Although much of the Android code is open source, the full eco-system is less free than some would have hoped for. Not only are many of the hardware drivers non-free and proprietary, many of the default applications are also non-free and also requires sign-in.
The list of free software Android applications is therefore a welcome contribution. In addition, there is an alternative free market application and repository (APK ownload), which gives access to the other free apps. It works as the built-in Google market, but requires no sign-in, and neatly lists the license used for each application. For the developers that offers different version, one can download and install not only the latest, but several different version of the same software. Finally, it allows the user to add additional repositories, just as one would do on a desktop GNU/Linux distro.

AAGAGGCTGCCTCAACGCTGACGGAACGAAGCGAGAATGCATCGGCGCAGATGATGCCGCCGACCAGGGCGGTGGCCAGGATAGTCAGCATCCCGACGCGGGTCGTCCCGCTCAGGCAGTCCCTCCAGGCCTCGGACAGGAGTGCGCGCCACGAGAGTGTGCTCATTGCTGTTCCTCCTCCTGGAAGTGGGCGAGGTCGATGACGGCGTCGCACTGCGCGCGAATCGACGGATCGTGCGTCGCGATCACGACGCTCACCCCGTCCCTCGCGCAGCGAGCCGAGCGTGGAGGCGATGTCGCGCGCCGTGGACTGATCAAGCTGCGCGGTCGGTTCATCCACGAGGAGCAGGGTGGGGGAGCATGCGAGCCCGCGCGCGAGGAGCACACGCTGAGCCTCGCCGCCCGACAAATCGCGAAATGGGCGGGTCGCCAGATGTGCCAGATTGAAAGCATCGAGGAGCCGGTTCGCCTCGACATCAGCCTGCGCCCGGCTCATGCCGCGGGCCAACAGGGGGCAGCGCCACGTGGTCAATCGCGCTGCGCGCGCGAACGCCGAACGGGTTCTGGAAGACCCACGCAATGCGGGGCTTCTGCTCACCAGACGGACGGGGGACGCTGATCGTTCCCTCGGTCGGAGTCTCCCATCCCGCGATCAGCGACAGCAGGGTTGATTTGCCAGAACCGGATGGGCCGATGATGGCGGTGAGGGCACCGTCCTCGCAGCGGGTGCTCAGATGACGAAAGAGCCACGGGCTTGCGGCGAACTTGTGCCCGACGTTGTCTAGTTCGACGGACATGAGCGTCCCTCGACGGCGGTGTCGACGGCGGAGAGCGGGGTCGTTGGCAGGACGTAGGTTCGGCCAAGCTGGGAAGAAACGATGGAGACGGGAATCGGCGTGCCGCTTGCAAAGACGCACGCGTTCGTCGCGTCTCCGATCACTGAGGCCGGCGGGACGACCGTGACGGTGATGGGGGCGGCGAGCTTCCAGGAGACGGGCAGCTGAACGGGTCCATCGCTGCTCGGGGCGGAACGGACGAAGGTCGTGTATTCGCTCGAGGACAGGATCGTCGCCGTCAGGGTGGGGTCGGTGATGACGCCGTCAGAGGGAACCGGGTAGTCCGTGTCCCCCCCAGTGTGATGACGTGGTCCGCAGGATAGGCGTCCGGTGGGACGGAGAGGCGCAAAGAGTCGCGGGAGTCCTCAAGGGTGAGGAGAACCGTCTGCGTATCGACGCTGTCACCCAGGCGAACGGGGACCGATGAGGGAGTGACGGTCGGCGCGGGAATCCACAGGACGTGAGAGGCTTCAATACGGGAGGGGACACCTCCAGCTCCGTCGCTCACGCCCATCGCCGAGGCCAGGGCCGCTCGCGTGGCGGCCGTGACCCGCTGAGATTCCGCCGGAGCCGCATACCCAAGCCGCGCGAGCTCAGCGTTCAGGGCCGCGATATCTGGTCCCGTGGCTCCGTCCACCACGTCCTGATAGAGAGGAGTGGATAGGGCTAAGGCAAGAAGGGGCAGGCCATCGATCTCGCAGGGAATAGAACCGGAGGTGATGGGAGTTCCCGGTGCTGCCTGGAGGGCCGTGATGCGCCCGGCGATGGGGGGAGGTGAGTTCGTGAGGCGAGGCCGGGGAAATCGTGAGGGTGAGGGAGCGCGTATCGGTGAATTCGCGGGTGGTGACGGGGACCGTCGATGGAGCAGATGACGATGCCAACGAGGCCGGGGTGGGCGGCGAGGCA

Amongst the free apps is the calendar replacement aCal, which uses the CalDAV protocol. Combined with the DAViCal server, it might be and interesting replacement for Google calendar. The support in Thunderbird looks a lot more promising.